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CRG scientists will explore new treatments for Retinitis Pigmentosa and melanoma

NEWS

25
Jul
Wed, 25/07/2018 - 13:25

CRG scientists will explore new treatments for Retinitis Pigmentosa and melanoma

La Caixa Banking Foundation announced today the 20 awarded projects in its 1st Health Research Call. The CRG will lead and host two of the twenty awarded projects out of the more than 780 projects that were submitted.

 

CRG group leaders Maria Pia Cosma and Fátima Gebauer will receive funding to develop their projects, which will explore new treatments for retinal degeneration and melanoma metastasis and progression respectively. 

 

Cornering melanoma 

Fatima Gebauer and her team, in collaboration with Maria S. Soengas at the National Cancer Research Centre (CNIO), aim at identifying new genes responsible for the metastatic spread of melanoma tumors, the most aggressive form of skin cancer.

They will explore a novel layer of gene regulation occurring after genes are transcribed into RNA molecules, which act as gene messengers for the synthesis of cellular proteins. Researchers will try to identify a particular family of proteins, named RNA binding proteins (RBPs), that govern all aspects of RNA metabolism. Previous work by Gebauer and collaborators proved the role of one of these proteins in melanoma metastasis and now, this grant will give them the opportunity to carry out a systematic analysis of the function of RBPs, reveal regulatory circuits relevant to melanoma progression and identify novel prognostic factors and therapeutic targets.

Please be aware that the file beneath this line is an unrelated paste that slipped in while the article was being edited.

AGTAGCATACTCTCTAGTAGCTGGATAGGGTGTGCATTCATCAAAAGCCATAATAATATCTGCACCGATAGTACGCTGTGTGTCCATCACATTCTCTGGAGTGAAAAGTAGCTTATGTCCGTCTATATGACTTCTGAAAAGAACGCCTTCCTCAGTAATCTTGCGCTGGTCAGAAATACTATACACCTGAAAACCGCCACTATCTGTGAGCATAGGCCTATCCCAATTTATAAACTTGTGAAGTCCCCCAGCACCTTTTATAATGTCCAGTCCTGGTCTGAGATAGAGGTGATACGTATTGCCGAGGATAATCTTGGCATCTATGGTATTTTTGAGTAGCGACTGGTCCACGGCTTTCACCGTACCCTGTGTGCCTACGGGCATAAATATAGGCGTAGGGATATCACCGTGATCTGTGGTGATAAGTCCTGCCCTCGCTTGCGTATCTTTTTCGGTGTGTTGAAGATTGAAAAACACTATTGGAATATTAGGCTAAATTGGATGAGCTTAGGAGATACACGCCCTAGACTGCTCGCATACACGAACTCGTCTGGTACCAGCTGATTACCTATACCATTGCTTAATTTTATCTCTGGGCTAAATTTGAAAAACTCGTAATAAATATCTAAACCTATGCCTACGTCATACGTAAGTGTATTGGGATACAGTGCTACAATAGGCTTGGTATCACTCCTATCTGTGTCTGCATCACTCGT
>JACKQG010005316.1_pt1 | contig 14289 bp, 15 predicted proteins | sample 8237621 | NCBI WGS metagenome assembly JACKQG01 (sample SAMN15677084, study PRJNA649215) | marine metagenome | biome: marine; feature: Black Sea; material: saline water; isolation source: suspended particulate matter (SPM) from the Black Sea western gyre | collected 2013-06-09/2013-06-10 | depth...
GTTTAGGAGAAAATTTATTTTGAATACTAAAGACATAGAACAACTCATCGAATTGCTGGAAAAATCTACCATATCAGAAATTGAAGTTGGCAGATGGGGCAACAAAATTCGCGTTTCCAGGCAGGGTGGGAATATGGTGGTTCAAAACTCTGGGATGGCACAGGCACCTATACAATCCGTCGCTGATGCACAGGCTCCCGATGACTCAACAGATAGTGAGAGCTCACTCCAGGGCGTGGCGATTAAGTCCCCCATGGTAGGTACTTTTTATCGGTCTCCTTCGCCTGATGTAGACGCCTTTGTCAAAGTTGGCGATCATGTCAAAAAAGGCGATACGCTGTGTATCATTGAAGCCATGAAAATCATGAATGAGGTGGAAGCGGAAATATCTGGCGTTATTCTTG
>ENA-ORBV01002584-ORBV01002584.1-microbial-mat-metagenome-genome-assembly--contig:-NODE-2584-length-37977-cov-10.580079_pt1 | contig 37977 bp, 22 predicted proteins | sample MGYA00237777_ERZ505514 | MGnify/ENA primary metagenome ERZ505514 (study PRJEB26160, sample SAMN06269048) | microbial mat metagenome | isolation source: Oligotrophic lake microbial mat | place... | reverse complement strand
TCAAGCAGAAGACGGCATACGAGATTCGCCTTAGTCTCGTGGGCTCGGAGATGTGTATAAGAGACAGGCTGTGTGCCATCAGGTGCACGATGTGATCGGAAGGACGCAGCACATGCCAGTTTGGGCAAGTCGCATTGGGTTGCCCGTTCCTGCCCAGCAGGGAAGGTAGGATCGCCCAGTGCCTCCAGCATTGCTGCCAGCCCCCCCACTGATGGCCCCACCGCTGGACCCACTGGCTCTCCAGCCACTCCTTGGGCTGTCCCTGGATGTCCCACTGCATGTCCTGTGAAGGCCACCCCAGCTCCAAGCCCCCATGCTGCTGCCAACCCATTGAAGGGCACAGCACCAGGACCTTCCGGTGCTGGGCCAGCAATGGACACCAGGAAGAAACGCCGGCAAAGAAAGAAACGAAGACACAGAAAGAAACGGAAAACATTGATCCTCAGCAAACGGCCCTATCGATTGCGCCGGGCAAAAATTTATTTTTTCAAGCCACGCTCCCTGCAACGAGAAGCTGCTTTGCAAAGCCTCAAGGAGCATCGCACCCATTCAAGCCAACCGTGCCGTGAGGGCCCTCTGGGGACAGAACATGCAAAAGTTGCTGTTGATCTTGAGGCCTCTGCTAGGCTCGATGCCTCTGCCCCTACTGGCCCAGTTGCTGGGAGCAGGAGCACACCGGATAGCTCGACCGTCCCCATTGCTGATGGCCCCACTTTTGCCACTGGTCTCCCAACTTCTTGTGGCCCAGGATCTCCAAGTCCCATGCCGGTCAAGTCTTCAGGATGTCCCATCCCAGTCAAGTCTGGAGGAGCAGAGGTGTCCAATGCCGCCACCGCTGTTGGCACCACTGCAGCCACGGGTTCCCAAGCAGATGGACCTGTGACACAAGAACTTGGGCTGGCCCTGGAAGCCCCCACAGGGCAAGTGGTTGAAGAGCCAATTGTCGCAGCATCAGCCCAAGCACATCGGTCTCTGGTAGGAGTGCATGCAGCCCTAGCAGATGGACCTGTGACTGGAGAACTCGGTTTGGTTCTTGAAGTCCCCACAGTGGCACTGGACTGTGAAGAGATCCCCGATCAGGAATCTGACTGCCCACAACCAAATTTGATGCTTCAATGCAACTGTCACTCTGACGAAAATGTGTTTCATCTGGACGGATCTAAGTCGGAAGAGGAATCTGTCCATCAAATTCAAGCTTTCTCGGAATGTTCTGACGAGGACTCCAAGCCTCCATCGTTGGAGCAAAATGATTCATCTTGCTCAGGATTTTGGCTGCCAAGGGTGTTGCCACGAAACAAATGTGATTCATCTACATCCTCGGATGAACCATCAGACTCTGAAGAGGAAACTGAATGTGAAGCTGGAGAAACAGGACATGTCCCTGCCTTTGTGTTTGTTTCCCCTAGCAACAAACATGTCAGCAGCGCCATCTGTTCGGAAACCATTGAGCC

This 3-year project has been funded with 499,980 € and will involve experts in RNA biology, melanoma and cancer pathology at the CRG, CNIO and VHIR. They also will access large tumour biobanks.

 

Cell regeneration to fight blindness

Maria Pia Cosma and collaborators at the Institute for Bioengineering of Catalonia (IBEC) and the Barraquer Ophtalmology Centre will test their innovative approach for photoreceptor regeneration in Retinitis Pigmentosa

 

Retinal degeneration causing blindness affects millions of people worldwide. Among these devastating diseases, Retinitis Pigmentosa leads to the progressive loss of photoreceptors, a specialized retinal cell type devoted to converting light into signals. Cosma and her team previously showed that transplantation of hematopoietic stem and progenitor cells into a mouse model of Retinitis Pigmentosa leads to retinal regeneration with functional rescue. They demonstrated that this was due to the fusion of the transplanted cells with the retinal Muller Glia cells. This grant will allow them to move one step forward and to prove their findings in humans. 

 

This 3-year project has been funded with 499,519 € and will involve researchers at the CRG, IBEC and the Barraquer Centre.